Re: Printing gum on hard surface

From: MARTINM ^lt;[email protected]>
Date: 09/04/04-12:57:50 AM Z
Message-id: <001c01c4924c$81a96a70$320edb50@MUMBOSATO>

Coating a colloid on a glass substrate typically involves (prior to coating)
extensive washing (sodium/potassium hydroxide, nitric acid, chromic acid and
the like). Silane (e.g. 3-aminopropyltriethoxysilane) may be another step...


----- Original Message -----
From: "Katharine Thayer" <>
To: <>
Sent: Friday, September 03, 2004 12:30 PM
Subject: Printing gum on hard surface

> I am making sheet after sheet of clear hardened gum for chemical
> analysis, and have a couple of observations to share:
> James recommends exposing the heck out of gum when you're putting it on
> a hard substrate. I don't understand this advice at all, since it's not
> consistent with what I know about gum. It seems like the idea must be to
> somehow "nail" or "glue" the gum to the substrate by more exposure, but
> in my experience gum doesn't work that way. If the substrate is too
> slick to hold the gum, I don't see how extra exposure is going to make
> it stick any better.
> But never mind that, I dutifully overexposed as instructed, but after a
> while I got tired of clearing the resulting dichromate stain and went
> back to exposing the way I normally expose, and I can now report that
> in my experiments on glass and on mylar, overexposing made no
> difference in how well the gum stuck to the substrate (would not stick
> on glass no matter what; stuck well on scuffed mylar no matter what) or
> on how much hardened gum was produced. It seems there is an optimum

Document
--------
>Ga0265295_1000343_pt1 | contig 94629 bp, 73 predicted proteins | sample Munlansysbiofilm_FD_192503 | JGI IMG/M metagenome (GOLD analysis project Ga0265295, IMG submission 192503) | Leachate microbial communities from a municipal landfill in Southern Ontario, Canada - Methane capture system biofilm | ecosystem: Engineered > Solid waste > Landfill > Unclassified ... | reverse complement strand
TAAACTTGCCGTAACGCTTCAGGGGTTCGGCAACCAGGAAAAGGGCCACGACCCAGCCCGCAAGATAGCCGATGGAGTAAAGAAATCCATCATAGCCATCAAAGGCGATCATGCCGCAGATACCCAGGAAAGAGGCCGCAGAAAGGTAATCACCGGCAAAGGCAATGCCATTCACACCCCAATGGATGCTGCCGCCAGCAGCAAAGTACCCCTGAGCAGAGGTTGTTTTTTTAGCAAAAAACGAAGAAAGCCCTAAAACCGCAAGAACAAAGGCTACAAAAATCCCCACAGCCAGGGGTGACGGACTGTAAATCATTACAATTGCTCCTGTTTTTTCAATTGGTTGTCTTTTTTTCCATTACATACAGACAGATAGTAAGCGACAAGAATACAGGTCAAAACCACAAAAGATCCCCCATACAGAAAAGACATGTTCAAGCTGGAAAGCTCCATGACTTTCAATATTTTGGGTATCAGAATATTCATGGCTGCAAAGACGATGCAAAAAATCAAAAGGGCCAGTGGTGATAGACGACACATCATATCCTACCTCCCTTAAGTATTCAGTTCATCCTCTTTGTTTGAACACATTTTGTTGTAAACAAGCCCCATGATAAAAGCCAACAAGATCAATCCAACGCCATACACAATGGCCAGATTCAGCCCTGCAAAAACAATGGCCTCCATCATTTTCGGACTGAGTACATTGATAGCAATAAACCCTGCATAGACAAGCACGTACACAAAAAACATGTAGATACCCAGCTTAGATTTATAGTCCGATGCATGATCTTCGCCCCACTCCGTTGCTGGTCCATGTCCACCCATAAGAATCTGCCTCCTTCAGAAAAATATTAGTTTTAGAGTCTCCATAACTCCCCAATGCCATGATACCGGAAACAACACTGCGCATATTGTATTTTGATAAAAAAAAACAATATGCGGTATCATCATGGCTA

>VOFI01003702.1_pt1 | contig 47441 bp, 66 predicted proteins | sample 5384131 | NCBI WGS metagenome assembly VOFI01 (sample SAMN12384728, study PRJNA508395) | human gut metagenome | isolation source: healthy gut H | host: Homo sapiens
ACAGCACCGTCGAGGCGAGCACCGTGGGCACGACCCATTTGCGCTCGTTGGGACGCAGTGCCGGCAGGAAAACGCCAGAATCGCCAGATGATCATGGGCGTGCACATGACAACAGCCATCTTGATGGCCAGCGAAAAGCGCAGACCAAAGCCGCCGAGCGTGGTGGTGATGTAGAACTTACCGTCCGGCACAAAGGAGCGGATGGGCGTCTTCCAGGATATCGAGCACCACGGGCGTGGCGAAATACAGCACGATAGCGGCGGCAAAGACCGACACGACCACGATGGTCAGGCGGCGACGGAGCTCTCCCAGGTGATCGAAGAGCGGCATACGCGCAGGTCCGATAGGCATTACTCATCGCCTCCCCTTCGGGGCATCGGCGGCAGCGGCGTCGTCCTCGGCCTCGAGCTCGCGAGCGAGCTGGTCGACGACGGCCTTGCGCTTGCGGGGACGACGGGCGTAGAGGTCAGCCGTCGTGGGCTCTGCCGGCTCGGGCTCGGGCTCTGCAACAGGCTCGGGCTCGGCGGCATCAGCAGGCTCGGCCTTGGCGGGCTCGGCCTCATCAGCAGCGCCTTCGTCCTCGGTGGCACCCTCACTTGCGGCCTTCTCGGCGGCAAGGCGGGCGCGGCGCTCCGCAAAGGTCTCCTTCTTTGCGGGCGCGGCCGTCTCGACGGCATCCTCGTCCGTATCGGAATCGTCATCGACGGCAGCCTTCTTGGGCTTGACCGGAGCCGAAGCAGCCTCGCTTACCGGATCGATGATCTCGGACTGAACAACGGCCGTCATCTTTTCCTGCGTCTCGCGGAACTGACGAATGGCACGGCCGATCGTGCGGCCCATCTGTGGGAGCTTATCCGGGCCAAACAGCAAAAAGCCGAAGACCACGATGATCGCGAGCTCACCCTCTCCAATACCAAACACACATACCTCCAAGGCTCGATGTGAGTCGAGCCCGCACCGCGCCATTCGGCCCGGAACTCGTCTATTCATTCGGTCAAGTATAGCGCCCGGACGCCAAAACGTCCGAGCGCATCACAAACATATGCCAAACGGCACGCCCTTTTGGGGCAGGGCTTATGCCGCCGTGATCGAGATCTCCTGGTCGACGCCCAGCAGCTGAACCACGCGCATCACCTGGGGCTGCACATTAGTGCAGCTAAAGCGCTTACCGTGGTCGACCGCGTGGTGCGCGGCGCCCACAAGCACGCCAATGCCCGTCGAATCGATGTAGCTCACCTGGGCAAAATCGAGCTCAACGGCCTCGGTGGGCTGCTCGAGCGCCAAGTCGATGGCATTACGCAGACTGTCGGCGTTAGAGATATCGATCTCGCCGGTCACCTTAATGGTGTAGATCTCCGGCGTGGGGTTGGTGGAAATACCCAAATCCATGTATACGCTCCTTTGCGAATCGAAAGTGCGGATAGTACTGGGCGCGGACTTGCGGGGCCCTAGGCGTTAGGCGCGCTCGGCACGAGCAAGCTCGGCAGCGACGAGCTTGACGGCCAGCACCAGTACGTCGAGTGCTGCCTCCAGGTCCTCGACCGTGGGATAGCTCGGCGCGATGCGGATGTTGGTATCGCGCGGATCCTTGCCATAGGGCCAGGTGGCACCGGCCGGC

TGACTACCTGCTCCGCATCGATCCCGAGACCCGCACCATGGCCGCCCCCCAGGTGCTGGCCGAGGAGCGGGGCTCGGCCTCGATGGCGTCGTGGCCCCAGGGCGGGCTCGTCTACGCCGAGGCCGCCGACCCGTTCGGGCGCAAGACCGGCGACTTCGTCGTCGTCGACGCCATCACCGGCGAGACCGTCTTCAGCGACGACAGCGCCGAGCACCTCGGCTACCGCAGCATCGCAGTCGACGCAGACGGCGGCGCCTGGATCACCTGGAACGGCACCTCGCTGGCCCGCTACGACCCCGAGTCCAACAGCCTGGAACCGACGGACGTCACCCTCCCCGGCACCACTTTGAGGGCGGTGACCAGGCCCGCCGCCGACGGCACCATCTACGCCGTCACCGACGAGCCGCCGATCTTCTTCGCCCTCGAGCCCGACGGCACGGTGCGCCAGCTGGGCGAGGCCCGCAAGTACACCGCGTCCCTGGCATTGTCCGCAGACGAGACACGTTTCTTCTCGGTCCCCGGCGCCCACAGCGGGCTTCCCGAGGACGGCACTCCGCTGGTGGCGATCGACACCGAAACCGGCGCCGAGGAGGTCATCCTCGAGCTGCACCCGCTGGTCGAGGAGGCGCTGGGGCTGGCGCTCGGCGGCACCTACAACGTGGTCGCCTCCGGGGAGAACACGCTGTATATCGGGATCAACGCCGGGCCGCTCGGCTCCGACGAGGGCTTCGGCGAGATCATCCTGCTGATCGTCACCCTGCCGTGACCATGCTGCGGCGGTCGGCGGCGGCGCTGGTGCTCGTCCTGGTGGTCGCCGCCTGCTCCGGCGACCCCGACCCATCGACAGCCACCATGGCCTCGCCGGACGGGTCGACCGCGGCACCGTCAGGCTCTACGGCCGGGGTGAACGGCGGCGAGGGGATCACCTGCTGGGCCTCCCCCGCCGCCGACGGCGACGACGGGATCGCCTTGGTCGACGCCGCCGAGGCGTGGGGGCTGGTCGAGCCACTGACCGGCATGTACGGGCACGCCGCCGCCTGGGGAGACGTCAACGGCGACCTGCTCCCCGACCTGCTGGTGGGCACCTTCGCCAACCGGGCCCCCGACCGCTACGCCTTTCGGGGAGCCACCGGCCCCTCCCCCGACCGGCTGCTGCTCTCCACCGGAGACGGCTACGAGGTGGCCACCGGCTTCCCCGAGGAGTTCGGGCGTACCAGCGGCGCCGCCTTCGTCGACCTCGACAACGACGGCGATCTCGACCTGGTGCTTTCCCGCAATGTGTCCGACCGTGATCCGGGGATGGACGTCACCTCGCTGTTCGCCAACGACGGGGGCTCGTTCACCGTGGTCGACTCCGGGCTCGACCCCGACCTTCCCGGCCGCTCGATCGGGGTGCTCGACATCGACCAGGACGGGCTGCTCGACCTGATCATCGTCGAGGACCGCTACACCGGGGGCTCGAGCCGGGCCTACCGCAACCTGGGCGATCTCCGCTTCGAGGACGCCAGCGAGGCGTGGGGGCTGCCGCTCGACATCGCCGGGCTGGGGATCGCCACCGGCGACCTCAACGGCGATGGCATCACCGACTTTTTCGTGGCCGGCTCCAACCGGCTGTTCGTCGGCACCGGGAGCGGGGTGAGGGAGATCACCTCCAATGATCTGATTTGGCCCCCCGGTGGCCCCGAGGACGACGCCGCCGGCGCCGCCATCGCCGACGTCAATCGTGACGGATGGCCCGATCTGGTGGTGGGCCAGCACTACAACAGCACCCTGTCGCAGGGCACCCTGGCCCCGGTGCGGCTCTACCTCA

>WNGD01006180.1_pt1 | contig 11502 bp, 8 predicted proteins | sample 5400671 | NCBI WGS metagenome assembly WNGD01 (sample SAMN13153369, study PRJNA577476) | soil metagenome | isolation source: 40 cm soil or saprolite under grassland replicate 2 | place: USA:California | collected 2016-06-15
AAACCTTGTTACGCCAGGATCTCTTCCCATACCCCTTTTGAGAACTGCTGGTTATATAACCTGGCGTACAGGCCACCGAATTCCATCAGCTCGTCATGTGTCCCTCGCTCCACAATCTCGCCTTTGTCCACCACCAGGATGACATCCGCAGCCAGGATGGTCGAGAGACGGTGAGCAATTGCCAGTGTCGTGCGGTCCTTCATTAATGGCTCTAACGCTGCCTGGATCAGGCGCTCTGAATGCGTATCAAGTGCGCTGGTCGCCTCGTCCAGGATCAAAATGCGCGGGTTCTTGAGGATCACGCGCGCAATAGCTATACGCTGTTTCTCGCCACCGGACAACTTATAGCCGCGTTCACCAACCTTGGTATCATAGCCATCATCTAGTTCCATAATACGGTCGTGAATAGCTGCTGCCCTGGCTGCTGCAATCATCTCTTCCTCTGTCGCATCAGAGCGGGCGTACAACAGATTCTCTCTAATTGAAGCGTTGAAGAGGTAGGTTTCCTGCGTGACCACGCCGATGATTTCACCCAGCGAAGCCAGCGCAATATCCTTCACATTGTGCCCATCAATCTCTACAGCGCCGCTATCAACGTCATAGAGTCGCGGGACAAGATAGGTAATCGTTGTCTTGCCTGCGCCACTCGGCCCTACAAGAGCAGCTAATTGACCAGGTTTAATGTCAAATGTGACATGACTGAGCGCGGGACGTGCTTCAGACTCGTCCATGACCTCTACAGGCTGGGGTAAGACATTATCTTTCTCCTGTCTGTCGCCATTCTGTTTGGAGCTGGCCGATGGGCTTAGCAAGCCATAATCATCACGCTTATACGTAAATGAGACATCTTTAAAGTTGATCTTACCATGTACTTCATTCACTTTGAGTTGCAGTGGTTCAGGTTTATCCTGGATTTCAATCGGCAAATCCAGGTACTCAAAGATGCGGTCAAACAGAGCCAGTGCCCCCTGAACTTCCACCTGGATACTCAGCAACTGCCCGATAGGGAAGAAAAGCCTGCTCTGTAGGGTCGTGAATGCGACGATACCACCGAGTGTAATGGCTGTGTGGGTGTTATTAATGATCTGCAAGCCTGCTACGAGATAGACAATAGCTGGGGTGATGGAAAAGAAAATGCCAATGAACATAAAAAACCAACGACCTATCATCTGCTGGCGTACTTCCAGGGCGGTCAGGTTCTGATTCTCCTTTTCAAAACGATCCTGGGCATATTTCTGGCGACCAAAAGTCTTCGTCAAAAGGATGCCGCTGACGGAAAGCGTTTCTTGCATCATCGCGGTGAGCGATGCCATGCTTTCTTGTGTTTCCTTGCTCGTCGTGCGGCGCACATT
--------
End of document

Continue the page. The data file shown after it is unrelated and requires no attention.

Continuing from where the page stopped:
> exposure beyond which exposing more doesn't give you any more hardened
> gum; all it gives you is dichromate stain without compensation. Working
> with unpigmented gum on a non-absorbent surface, you can see that very
> clearly.
> I think I wrote on my gum printing website that people might be less apt
> to get intimidated, confused, or hung up on irrelevancies if they would
> keep in mind that the gum process is about hardening gum; that's all it
> is when you come right down to it. This project has if anything made me
> even more sure of this.
> I know that many people recommend subbing for printing on glass; for my
> purpose, subbing was not an option because there needs to be nothing on
> the surface but pure insoluble gum. And scuffing didn't seem to help, or
> I didn't scuff it enough. The chemist I'm working with thought it would
> be a simple matter to coat glass with dichromated gum, expose, wash and
> dry it and then peel off a sheet of nice hardened gum. Don't I wish! I
> told him that if it were that easy there would be thousands of students
> making tents and lampshades and patchwork quilts out of gum prints
> lifted off their substrates and laced together. But I digress.
> I know there are people here who have a lot more experience with
> printing on hard surfaces than I do; I'm just sharing what I've
> observed while working on this project, for whatever it's worth to
> anyone.
> Katharine Thayer
Received on Sun Sep 5 08:36:06 2004

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